# Complex Imaginary Test 1 Problem 1

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#### cos90

##### cos(90)=0
I'm really struggling with these power electronics questions.

Why is the answer not 125 * sqrt(3) * sqrt(2)? The voltage provided is phase voltage and the voltage over the diodes would be line voltage?

I'm really struggling with these power electronics questions.

Why is the answer not 125 * sqrt(3) * sqrt(2)? The voltage provided is phase voltage and the voltage over the diodes would be line voltage?
I too feel the same. The output in this case across the load is L-L voltage that means  Voutput (rms)=125*sqrt3 and peak= sqrt Vrms=125*sqrt3*sqrt2. Does anyone else has other opinion

I'm really struggling with these power electronics questions.

Why is the answer not 125 * sqrt(3) * sqrt(2)? The voltage provided is phase voltage and the voltage over the diodes would be line voltage?
It was a 3-Phase AC circuit before it was rectified, but now it's a pulsating DC circuit.

The temptation to treat this like a run-of-the-mill 3-Phase AC circuit is why this problem would be a good one to include on a real PE exam, except one of the wrong solutions would be the result of the 3-Phase calculation to determine if the examinee really understands the underlying principles of rectification.

I thought the same thing when I ran across this problem during my studies, but I did some reading at the following sites:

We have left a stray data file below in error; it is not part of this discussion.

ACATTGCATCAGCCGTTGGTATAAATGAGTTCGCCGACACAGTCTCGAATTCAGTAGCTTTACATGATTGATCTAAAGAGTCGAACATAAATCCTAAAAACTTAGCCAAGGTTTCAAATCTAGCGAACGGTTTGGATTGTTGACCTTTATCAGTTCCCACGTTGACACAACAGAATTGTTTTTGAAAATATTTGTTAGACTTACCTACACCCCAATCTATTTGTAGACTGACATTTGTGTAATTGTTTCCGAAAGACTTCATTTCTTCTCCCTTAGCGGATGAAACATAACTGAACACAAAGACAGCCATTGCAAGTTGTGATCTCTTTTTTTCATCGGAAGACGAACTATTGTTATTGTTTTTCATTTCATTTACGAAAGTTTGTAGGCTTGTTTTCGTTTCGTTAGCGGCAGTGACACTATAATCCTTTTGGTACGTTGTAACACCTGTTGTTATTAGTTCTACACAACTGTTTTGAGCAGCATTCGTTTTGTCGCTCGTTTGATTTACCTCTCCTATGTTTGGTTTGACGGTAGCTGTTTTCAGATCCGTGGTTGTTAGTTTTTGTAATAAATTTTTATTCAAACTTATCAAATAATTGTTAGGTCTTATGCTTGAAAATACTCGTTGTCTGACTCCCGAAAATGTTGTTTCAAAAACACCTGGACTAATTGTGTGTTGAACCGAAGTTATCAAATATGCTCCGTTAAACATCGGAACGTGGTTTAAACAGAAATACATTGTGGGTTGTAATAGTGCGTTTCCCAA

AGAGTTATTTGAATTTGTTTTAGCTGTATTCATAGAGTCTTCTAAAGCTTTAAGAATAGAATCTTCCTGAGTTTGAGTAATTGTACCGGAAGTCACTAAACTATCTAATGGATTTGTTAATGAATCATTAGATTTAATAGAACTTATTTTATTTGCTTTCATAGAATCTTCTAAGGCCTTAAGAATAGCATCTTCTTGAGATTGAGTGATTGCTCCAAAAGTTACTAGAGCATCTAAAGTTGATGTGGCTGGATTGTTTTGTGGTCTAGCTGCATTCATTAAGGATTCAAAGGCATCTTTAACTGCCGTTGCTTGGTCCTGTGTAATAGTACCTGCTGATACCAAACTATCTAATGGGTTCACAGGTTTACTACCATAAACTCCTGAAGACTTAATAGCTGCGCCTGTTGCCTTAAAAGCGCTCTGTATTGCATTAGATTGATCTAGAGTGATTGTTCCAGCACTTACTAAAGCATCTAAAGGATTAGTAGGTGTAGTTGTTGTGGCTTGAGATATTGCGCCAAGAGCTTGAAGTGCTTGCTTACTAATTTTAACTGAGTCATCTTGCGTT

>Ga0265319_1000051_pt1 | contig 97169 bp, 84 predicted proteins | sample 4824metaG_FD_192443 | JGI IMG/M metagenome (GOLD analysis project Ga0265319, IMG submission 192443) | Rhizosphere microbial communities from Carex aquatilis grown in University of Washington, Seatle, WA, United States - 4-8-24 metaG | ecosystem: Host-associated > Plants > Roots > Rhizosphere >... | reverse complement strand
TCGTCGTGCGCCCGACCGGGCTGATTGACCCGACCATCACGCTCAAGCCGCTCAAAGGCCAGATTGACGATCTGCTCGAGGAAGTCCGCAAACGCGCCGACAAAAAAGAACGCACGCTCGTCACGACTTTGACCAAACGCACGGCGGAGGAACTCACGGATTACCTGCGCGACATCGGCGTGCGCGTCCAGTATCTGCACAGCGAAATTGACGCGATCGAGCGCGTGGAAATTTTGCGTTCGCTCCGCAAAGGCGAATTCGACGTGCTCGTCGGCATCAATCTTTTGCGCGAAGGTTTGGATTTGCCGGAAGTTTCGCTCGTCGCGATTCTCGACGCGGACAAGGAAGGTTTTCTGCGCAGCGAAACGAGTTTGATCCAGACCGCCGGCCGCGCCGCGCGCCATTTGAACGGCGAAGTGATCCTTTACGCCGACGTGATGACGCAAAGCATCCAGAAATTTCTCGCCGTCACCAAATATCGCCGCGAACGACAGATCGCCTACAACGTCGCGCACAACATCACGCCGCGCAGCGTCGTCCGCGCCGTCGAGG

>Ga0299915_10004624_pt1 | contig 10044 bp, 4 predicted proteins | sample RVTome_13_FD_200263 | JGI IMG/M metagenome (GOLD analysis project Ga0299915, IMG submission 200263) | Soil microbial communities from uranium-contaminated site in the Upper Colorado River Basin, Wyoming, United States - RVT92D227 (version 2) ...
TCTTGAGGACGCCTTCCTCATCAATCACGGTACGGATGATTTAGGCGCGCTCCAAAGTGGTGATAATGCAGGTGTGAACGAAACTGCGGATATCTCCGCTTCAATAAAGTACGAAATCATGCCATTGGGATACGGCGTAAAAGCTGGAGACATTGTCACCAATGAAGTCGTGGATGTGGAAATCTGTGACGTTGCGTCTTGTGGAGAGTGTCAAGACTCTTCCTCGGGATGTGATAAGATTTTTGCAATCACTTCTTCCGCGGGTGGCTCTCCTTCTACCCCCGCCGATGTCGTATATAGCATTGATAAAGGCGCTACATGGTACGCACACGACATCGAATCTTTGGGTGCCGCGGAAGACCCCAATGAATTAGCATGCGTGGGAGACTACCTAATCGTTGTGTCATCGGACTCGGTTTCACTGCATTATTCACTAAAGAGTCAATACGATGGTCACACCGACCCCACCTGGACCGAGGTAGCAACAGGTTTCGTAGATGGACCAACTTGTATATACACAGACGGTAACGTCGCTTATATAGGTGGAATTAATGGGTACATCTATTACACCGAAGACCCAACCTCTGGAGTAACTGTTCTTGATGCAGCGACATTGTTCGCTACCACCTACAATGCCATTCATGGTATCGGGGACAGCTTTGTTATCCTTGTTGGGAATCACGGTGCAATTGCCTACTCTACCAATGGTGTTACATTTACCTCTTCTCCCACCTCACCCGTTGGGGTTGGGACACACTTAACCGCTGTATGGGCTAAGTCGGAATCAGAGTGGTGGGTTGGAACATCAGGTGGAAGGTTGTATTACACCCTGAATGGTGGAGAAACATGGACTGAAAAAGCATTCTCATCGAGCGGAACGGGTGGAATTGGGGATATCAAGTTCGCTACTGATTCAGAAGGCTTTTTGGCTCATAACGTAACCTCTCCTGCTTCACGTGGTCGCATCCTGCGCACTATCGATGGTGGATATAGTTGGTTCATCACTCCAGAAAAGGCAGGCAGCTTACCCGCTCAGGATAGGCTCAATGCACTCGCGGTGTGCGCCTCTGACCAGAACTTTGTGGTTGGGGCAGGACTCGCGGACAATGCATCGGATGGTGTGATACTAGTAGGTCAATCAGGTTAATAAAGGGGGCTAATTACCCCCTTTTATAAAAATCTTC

http://tinyurl.com/y9p2vkbt

It was a 3-Phase AC circuit before it was rectified, but now it's a pulsating DC circuit.

The temptation to treat this like a run-of-the-mill 3-Phase AC circuit is why this problem would be a good one to include on a real PE exam, except one of the wrong solutions would be the result of the 3-Phase calculation to determine if the examinee really understands the underlying principles of rectification.

I thought the same thing when I ran across this problem during my studies, but I did some reading at the following sites:

http://tinyurl.com/y9p2vkbt

I still have a feeling that Voltage across load is Line line voltage of AC and so it is sqrt3*sqrt2*Vp-rms . I am attaching a part of the explanation given at this link. Can someone drwa the o/p wave shape which proves otherwise.  https://www.pantechsolutions.net/powerelectronics-tutorials/introduction-of-three-phase-half-full-wave-converter
View attachment 9808

I guess what I'm trying to say is that the load isn't seeing the line-to-line rectified voltage...it's seeing the sum of three single-phase voltages that have been fully rectified, so each rectified phase voltage is simply sqrt 2*Vrms.

There could be 6 or 1,000 phases that were fully rectified and it wouldn't make a difference to what the load sees.

I guess what I'm trying to say is that the load isn't seeing the line-to-line rectified voltage...it's seeing the sum of three single-phase voltages that have been fully rectified, so each rectified phase voltage is simply sqrt 2*Vrms.

There could be 6 or 1,000 phases that were fully rectified and it wouldn't make a difference to what the load sees.
I am sure you are not kidding. I know I will not be able to explain the concept by messages but the voltage output is same as read by the voltmeter in red in attached figure and that too appears in the explanation I attached earlier and that too suits my logic. I think the link I shared earlier explain it quite nicely. The peak voltage  here is peak of line to line and not the phase to neutral and the answer should be 1.72*1.41*125=303V